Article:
Flexibility from energy storage and flexible load aggregations is essential to renewable energy integration. The broad adoption of storage in power systems is hindered by its cost and awkward regulatory rules. In this talk, we present a new financial mechanism that widens the economic viability of energy storage.
We begin with the question: Should energy storage buy and sell power at wholesale prices like utilities and generators, or should its physical and financial operation be asynchronous as with transmission lines? In the first case, storage straightforwardly profits through intertemporal arbitrage, also known as load shifting and peak shaving. In this talk, we consider the latter case, which we refer to as passive storage. Because passive storage does not make nodal price transactions, new mechanisms are necessary for its integration into electricity markets.
This issue is addressed by defining financial rights for storage. Like financial transmission rights, the new financial storage rights redistribute the system operator's merchandising surplus and enable risk-averse market participants to hedge against nodal price volatility resulting from storage congestion.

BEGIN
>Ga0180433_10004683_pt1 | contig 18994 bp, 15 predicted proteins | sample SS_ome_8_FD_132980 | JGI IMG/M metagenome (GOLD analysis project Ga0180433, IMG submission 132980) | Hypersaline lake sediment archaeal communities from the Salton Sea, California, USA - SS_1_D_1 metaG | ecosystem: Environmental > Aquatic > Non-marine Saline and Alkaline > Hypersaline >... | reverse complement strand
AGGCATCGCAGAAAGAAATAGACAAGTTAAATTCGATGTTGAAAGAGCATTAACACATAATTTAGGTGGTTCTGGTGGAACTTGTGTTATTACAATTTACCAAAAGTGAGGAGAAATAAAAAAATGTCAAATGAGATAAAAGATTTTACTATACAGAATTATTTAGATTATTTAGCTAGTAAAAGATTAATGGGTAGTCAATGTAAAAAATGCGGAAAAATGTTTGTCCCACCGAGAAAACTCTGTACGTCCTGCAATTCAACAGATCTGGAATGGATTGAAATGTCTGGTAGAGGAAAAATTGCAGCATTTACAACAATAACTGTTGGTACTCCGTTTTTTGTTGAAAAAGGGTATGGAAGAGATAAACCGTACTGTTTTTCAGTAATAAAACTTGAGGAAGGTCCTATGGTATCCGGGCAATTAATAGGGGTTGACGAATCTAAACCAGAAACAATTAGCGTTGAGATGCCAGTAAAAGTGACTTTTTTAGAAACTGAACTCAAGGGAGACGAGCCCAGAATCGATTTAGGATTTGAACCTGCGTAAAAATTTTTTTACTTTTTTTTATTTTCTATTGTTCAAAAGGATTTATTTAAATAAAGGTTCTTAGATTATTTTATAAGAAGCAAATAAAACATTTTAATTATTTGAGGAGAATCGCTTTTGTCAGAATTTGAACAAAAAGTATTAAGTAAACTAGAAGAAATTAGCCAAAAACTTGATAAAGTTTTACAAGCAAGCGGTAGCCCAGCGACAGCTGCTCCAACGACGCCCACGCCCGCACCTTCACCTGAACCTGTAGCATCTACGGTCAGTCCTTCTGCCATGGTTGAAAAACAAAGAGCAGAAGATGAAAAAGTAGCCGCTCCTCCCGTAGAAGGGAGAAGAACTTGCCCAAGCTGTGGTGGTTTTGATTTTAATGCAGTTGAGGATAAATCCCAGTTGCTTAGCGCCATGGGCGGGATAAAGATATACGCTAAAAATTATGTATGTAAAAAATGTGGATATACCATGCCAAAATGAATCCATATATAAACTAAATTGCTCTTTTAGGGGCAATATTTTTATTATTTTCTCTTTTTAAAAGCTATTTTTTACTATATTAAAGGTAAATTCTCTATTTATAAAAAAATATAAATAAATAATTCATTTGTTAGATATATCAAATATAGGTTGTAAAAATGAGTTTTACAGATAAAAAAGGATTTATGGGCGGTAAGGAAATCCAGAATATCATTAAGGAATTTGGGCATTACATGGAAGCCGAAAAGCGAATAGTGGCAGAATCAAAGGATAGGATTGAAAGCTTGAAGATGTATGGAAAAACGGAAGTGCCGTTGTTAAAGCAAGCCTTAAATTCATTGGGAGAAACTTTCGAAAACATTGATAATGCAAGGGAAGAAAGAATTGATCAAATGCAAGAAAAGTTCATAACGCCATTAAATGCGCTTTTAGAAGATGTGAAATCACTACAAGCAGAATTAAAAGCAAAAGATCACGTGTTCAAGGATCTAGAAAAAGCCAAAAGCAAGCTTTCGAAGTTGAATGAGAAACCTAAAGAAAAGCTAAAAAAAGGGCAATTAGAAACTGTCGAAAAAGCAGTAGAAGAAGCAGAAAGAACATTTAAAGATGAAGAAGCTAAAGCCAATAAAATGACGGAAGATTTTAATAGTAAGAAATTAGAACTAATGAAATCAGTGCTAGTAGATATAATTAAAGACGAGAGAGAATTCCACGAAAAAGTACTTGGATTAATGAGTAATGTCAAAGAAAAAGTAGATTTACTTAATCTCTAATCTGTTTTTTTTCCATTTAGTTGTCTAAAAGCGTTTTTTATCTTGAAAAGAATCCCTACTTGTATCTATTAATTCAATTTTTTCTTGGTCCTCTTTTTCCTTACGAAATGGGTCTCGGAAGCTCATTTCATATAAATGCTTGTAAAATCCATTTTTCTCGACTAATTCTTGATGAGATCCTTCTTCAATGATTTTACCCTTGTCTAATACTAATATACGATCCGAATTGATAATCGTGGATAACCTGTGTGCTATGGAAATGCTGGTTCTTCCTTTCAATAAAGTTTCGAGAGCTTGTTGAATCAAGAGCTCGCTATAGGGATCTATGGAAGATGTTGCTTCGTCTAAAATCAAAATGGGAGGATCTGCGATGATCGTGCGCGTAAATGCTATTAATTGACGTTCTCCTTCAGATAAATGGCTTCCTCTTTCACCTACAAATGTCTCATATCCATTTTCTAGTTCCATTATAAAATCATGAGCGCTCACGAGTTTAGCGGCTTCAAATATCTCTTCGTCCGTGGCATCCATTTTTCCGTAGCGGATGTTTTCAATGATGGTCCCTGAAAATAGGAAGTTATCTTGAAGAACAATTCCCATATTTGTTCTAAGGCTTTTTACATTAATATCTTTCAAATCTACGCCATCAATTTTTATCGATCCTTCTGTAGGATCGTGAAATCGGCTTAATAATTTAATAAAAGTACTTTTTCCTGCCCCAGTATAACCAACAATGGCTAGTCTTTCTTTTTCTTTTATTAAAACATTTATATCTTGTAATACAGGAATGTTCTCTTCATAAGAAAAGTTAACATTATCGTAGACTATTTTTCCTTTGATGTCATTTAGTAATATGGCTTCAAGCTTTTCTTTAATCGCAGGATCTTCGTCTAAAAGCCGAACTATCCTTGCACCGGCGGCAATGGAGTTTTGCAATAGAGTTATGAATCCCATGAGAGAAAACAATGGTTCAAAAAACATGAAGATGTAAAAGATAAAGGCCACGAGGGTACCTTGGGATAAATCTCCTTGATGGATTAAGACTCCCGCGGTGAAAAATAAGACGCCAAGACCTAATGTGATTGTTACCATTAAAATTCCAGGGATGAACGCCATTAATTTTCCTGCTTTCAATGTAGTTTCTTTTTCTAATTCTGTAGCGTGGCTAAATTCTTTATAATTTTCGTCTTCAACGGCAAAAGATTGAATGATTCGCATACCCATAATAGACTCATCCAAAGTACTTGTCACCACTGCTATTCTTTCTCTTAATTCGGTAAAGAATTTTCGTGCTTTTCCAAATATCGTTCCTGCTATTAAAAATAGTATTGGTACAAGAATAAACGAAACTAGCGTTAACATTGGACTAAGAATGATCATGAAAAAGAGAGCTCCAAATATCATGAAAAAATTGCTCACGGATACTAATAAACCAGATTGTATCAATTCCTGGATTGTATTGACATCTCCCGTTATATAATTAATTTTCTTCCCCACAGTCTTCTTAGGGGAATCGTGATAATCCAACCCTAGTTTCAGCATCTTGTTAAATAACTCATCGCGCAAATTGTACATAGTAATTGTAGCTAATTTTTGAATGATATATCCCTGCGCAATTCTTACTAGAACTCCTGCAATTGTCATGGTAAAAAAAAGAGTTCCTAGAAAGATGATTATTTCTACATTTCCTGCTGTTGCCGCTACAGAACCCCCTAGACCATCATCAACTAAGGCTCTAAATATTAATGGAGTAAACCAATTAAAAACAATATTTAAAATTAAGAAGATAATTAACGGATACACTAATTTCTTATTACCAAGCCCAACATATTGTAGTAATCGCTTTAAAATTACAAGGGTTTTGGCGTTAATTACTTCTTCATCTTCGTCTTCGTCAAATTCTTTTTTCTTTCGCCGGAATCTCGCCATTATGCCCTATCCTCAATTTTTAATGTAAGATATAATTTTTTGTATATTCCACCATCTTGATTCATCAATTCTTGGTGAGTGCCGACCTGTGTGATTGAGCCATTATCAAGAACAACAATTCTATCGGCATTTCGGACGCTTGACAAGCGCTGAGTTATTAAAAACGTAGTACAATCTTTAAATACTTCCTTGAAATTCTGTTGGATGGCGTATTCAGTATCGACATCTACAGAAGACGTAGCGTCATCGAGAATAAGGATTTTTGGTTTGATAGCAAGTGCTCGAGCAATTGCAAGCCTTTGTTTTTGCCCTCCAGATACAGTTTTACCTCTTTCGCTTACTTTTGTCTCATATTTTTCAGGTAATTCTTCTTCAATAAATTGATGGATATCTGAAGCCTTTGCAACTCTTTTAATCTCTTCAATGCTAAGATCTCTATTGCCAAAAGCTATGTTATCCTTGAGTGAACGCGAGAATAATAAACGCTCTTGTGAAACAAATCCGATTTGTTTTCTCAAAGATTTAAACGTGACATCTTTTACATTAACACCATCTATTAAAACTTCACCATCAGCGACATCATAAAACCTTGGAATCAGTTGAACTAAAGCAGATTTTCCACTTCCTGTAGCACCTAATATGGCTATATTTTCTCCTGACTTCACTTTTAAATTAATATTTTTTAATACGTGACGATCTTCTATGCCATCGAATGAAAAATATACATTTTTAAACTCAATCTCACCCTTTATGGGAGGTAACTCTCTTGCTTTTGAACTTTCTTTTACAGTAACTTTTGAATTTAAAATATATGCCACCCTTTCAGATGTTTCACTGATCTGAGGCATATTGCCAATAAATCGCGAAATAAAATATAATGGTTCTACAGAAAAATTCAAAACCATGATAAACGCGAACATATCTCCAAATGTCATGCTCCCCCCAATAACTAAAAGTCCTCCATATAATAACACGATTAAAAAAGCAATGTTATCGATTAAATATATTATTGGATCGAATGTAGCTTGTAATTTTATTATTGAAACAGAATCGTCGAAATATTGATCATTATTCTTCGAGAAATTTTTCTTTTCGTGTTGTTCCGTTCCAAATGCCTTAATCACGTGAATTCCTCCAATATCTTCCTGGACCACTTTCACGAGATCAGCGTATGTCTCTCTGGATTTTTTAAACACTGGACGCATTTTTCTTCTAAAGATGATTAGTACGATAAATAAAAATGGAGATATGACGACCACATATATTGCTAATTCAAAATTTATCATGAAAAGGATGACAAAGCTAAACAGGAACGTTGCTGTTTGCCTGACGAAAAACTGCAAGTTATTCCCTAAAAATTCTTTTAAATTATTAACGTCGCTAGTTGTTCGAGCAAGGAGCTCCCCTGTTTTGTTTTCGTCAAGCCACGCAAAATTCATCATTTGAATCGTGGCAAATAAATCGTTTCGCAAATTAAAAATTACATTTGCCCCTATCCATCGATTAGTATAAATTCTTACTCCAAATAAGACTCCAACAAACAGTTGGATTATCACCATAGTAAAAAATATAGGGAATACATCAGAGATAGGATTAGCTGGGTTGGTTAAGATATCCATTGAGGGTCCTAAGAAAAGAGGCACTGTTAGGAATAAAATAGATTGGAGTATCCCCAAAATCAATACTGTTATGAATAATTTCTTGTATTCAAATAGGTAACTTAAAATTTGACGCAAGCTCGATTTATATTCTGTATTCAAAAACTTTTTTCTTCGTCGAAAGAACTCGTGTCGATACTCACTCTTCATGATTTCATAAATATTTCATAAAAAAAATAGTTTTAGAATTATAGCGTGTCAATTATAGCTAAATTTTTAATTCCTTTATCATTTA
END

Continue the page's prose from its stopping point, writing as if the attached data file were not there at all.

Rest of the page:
Josh A. Taylor received the B.S. degree from Carnegie Mellon University in 2006, and the S.M. and Ph.D. degrees from the Massachusetts Institute of Technology in 2008 and 2011, all in Mechanical Engineering. From 2011 to 2012, he was a postdoctoral researcher in Electrical Engineering and Computer Sciences at the University of California, Berkeley. He is currently an assistant professor in the Department of Electrical and Computer Engineering at the University of Toronto. His current research focuses on control and economics of electric power systems.